1. Ride the waves.
2. Enjoy the ride.
I think I’ve been on Facebook too much lately.
I’m realizing that I am not getting any more used to all the profanity, homosexual banter, and angry rantings. Rather, I am finding that I feel like I am taking a bath in very dirty water. Now, what to do with this dilemma. I actually care about the people I am friends with on Facebook. Want to be a warm and accepting person in re other people. Just wondering how it came to be that unwholesome (now there’s an old-fashioned word) communication is apparently not only acceptable but even preferable.
When I think of parents that I have looked up to, I know they would not want their children to be using profanity regularly and lightly, joking in relatively graphic terms about homosexual topics, and dismissing the world or parts thereof with acerbic, bitter, or caustic comments. Of course, most of the parents I look up to were heavy into parenting BEFORE the Facebook era. (BFE)
I want my children and other young adults i love to care about protecting the sensibilities of others by caring about what they are posting. The ocean comes to mind, since i am on the beach. i stood in the waves yesterday and felt their strong pull — both shoreward and out to sea. I could no more stop those waves than I could create the ocean. So, digging my heels in to stop the waves wouldn’t have the desired outcome. I do get weary of “going with the flow” all the time, but there must be a sense in which taking a stand for a minute, to at least stand strong against the waves, can have an affect on me, even if the waves do not stop. The whole analogy, for those who cannot read my mind, is about the tidal wave of language on Facebook, both word choice and usage.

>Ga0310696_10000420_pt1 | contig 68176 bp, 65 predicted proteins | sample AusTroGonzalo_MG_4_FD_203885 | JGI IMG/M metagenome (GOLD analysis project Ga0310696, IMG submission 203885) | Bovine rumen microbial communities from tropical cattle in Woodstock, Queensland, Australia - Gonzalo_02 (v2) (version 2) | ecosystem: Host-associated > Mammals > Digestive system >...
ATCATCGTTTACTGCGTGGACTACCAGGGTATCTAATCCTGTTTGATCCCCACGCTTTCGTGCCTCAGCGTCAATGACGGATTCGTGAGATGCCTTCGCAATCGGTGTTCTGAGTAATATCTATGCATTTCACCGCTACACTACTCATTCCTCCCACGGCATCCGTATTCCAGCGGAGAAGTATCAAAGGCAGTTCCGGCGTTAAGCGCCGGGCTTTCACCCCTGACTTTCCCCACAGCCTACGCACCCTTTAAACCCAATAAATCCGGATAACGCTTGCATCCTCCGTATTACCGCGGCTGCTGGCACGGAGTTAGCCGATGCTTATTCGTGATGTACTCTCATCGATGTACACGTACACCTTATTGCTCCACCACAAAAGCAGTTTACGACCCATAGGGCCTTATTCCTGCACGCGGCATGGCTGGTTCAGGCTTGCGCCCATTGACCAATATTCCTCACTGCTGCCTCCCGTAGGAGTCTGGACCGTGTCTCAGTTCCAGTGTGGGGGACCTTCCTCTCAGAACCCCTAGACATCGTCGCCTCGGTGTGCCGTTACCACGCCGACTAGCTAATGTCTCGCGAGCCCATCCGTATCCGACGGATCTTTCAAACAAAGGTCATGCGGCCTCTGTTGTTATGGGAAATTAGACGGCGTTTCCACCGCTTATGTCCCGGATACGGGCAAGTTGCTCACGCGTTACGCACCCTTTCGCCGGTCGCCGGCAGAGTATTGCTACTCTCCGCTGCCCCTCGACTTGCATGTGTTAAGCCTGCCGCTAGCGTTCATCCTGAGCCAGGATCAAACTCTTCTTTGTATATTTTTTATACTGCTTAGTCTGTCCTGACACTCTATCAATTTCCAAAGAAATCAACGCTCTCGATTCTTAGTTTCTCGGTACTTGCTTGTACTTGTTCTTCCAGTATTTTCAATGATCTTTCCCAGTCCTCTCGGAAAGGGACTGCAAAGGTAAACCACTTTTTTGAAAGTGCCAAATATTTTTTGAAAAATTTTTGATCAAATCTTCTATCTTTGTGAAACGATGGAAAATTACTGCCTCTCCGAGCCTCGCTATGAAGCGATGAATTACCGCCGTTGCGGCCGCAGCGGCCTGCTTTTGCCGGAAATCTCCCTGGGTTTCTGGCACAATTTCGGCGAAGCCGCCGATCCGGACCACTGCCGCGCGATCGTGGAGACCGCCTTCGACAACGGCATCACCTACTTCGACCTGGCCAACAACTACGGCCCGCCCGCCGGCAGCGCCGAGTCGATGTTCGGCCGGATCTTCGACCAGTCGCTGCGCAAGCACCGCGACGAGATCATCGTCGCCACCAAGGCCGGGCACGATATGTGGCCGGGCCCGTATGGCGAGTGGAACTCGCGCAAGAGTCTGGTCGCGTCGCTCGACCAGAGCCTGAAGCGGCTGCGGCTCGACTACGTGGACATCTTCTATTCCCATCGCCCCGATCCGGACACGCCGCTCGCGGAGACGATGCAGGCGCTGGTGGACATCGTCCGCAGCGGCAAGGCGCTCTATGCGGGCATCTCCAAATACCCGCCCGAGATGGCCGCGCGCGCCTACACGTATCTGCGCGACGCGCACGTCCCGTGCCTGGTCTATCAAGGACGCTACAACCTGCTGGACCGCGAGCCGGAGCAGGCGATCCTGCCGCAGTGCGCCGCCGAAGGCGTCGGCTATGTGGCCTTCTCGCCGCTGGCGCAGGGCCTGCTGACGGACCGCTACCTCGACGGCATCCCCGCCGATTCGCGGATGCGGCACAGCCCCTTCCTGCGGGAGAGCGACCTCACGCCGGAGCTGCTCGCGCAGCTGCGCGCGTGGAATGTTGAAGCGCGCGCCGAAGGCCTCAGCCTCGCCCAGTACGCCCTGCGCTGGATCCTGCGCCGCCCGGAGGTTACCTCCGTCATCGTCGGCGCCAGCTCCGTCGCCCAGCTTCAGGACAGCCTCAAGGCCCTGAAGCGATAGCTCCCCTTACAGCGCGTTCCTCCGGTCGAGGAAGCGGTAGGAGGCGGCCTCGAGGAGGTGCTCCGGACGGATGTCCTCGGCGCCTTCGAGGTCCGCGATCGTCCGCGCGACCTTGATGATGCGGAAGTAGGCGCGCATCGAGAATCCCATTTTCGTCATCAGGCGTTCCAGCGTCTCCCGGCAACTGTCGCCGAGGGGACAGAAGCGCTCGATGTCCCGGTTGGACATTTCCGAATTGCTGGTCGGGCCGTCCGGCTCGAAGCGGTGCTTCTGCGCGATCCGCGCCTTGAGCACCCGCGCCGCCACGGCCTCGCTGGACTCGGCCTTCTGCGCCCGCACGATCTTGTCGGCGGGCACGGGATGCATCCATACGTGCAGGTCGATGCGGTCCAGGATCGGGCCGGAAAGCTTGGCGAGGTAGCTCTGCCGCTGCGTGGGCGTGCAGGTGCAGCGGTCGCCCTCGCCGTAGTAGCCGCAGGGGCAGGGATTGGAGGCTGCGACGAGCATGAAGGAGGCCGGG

Do other parents intentionally steer clear of their kids’ Facebook pages so as not to know, keeping their head in the sand, as it were? I hate the feeling of sand in my ears, eyes, mouth and nose, so that doesn’t really work for me. Do other parents steer clear of their kids’ Facebook pages because they believe “kids will be kids” and the kind of communication happening on Facebook is just fine?
So what do I want? I want to be in communication with my own kids and their friends. And I’m realizing that just reading status updates is not being in communication, even if it may be what passes for communication these days. I suppose it’s up to me what I read on Facebook, as I do have options to hide and de-friend people. And I want to be an actor, an originator, not just a receptor and reactor.
As usual, this blog entry helped me think through what it is I want, and I just shared it with those few people who also read this blog. Never a dull moment for those who are simply trying to live life as people who love and care about others.
Between Hemingway and Melville and lots of other people, plenty has been written about the ocean, so I hardly think I’m going to add anything particularly original here, but the ocean is just so rife with meaning and beauty and grace and experience.
Man, I love the ocean. I love the expanse. I love the depth. I love the Mariana Trench. I love the waves and the tides and the beach and the sand. I love the lantern fish. It’s all just really beautiful.
I know. I wax eloquent. But I got to introduce Kepler to the ocean today. I remember when our older kids saw the ocean for the first time and that was a sweet time, but Kepler’s experience is quite a bit more present to me.
I think of the ocean like I think of love. When you experience genuine love, you want more and more of it, like the ocean. The ocean draws you in little by little like love does. The ocean is wild and dangerous and exciting, like love is. Love, like the ocean, has meaning and beauty and grace and experience. And there ya go. Love and the ocean. Both irresistible. Both larger than life.
Think I figured it out.